Demolition of old Kittitas High School

Peighton Bortle, Staff Reporter

A pile of bricks and rubble marks where the old Kittitas High School building used to stand

Many locals took the time to drive by and see it before it was gone. Others are taking items from the school for memory’s sake. 

President of the Kittitas School Board Mike Lowe is a former student, and his family has a special tie to the school. His wife and two sons also attend there.

“It is a little sad to see it go,” Lowe said. “But I’ve gotten to go inside of it and see… the roof leaked and different things, so we had some issues that made it not very appealing to be inside of.” 

The demolition project coordinator Sena Burchak believes the community’s strong connection to the old building is one of the first things she noticed since the project started.

“A lot of people I know are like ‘Oh, I can’t believe that old high school’s going down, I’m gonna miss it,” Burchak said. “At the end of the day, it was the community. They wanted this and showed the support to pass this bond, so a lot of people are happy with the progress that’s being made and are excited to see what’s coming in the near future.” 

With the community support and outreach, the demolition’s progress has gone great, and many locals got to keep pieces of it. 

Old items from the school were made available in a surplus sale for the community last year. Pieces, such as colorful lockers and old blocks from the building, were bought.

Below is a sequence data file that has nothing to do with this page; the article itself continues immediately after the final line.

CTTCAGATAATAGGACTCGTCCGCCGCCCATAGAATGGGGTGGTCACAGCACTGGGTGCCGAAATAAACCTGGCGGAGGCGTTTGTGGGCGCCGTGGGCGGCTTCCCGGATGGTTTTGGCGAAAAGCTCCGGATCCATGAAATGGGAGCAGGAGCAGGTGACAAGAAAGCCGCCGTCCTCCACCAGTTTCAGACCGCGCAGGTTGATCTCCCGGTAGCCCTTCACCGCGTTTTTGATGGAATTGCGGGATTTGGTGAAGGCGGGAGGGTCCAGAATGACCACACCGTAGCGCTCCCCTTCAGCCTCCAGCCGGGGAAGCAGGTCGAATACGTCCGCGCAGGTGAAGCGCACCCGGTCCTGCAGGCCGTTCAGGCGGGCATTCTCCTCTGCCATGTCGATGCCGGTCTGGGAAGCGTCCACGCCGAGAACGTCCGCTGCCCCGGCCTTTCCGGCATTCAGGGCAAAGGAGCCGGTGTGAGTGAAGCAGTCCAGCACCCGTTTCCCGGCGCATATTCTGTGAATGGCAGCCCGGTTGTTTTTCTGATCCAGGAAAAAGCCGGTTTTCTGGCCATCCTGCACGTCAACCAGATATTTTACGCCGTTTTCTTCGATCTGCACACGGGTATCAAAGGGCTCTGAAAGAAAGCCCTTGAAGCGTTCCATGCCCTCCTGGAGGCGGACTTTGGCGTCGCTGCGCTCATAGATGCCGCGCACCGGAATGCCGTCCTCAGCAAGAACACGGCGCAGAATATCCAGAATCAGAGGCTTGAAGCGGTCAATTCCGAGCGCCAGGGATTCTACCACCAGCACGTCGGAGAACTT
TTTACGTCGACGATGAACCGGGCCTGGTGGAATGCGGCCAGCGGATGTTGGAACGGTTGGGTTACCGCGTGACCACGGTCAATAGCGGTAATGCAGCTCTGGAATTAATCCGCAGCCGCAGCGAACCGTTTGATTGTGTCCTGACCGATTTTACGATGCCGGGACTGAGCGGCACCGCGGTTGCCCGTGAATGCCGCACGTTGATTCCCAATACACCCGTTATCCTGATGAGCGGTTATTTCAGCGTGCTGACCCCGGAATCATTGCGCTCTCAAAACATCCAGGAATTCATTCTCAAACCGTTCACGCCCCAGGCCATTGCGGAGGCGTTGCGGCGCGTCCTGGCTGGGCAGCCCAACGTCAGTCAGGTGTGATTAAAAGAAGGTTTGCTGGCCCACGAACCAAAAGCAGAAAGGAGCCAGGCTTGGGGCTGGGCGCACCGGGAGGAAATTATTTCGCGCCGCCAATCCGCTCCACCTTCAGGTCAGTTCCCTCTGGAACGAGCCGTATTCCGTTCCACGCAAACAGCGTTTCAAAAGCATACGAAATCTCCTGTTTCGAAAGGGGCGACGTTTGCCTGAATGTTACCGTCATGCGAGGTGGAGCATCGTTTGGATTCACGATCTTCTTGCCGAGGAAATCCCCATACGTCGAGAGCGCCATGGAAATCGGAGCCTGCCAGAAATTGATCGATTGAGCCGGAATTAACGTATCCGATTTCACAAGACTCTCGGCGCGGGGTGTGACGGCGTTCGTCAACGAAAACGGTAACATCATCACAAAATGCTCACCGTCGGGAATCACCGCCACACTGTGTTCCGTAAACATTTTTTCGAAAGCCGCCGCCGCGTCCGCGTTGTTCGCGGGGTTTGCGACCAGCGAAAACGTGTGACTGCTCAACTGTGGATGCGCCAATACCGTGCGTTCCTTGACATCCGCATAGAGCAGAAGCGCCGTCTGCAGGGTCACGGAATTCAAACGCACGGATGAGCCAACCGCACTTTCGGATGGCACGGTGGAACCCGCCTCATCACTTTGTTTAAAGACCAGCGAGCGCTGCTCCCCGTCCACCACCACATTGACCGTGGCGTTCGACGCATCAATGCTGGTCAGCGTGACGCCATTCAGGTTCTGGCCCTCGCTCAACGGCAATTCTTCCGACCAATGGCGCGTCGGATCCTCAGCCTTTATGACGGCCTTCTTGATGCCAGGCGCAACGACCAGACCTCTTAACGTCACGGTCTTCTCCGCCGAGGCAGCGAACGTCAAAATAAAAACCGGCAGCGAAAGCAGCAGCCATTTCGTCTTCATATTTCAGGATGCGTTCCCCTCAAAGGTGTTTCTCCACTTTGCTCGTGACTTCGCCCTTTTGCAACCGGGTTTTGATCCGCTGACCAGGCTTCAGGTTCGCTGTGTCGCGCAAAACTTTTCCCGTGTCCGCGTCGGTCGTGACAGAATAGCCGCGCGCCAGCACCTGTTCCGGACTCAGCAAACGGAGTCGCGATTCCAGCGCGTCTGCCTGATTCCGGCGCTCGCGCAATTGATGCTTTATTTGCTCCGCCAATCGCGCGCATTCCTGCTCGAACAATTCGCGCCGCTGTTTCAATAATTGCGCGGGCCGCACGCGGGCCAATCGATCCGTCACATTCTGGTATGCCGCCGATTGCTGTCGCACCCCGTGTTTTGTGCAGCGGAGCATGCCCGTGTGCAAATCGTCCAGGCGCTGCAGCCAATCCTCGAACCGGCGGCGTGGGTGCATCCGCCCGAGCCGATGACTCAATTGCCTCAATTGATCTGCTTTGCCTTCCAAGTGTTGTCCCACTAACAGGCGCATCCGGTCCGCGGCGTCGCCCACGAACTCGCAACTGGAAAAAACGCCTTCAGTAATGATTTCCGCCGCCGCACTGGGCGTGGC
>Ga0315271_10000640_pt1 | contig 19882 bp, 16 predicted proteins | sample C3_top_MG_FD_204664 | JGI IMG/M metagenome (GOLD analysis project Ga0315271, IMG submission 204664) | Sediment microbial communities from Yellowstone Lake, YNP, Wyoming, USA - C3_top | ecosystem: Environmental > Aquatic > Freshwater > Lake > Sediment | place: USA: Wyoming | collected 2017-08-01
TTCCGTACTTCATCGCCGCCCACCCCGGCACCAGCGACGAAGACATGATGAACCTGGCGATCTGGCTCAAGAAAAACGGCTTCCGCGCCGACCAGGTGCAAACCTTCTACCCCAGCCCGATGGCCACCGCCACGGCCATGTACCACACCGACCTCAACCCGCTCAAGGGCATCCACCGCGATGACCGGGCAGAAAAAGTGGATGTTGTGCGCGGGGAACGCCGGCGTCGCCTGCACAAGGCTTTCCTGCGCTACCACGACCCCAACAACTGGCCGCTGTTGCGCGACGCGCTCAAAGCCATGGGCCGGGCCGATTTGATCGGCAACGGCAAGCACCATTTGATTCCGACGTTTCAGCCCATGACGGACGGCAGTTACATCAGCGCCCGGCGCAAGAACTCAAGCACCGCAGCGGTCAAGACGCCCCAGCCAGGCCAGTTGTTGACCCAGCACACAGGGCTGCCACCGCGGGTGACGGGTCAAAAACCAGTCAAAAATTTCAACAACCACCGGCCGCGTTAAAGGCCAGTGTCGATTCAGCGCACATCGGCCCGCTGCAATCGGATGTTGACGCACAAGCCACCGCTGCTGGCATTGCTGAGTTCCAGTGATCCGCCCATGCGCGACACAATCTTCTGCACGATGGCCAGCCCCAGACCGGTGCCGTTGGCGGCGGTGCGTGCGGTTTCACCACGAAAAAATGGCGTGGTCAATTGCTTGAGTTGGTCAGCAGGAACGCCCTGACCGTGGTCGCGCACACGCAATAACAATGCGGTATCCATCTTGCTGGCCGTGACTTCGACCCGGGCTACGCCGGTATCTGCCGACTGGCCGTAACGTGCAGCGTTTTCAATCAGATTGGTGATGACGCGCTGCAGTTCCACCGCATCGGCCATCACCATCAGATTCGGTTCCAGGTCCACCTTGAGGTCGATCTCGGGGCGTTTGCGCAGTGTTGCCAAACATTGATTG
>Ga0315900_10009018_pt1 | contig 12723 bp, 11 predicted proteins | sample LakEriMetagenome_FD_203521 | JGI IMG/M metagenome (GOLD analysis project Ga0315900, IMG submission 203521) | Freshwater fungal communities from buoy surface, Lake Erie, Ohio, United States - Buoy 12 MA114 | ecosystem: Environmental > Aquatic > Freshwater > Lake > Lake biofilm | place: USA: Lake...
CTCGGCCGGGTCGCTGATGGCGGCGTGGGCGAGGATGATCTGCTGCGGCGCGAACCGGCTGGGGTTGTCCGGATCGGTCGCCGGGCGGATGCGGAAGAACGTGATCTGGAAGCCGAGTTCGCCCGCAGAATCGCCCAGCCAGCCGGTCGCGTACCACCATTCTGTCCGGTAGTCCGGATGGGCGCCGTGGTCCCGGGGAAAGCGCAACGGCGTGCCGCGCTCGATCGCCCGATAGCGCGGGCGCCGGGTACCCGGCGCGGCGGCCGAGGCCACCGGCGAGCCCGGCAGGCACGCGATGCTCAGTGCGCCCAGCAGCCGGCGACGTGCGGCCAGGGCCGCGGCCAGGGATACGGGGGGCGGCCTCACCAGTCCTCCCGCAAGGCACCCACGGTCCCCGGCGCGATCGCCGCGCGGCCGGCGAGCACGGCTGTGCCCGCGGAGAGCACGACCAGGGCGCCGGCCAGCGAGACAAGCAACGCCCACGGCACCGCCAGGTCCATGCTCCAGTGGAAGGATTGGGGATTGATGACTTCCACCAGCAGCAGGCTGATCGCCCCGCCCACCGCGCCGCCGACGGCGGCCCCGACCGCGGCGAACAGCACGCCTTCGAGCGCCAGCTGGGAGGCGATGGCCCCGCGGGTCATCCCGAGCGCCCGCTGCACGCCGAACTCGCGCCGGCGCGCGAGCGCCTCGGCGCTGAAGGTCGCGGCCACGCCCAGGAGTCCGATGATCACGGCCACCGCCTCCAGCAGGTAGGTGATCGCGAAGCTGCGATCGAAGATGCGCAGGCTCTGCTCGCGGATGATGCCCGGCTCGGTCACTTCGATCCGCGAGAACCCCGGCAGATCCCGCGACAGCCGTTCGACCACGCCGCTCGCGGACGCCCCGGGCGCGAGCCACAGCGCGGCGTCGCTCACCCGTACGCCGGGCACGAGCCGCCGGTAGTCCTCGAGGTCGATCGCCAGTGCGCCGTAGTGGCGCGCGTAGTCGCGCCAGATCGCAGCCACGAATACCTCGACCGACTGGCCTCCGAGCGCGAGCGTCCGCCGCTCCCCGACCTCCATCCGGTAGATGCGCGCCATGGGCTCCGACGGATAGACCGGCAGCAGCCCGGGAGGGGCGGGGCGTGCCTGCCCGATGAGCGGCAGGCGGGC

Lowe believes the  old building’s demolition and the new additions to the intermediate school will  provide a fresh and improved space for the community to use. 

The high school’s demolition was needed because it was used as a run-down storage building for nearly a decade, with broken windows, leaky roofs and asbestos.

The entirety of the project includes demolishing the old building, re-roofing the Jim Johnson Gymnasium, building a new addition onto the intermediate school that would replace the primary school, then tearing down the old primary school.

A new transportation and maintenance facility on the campus is also to come. 

“The kids will all be in the same building, so that’ll be nice,” Lowe says. “Security will be a lot better because everybody will be in one building, and we’ll have modern cameras and security systems in place.” 

While the demolition is still underway as a 14-month project, the community is ultimately looking forward to what’s next. 

“For the most part, people were pretty understanding,” Burchak said. “I don’t think we had anybody that objected against it. They knew it was for the best.” 

Project coordinators consider letting the students and staff paint the all-white secure-entry vestibule built in the front and turning it into a fun, community-oriented art project.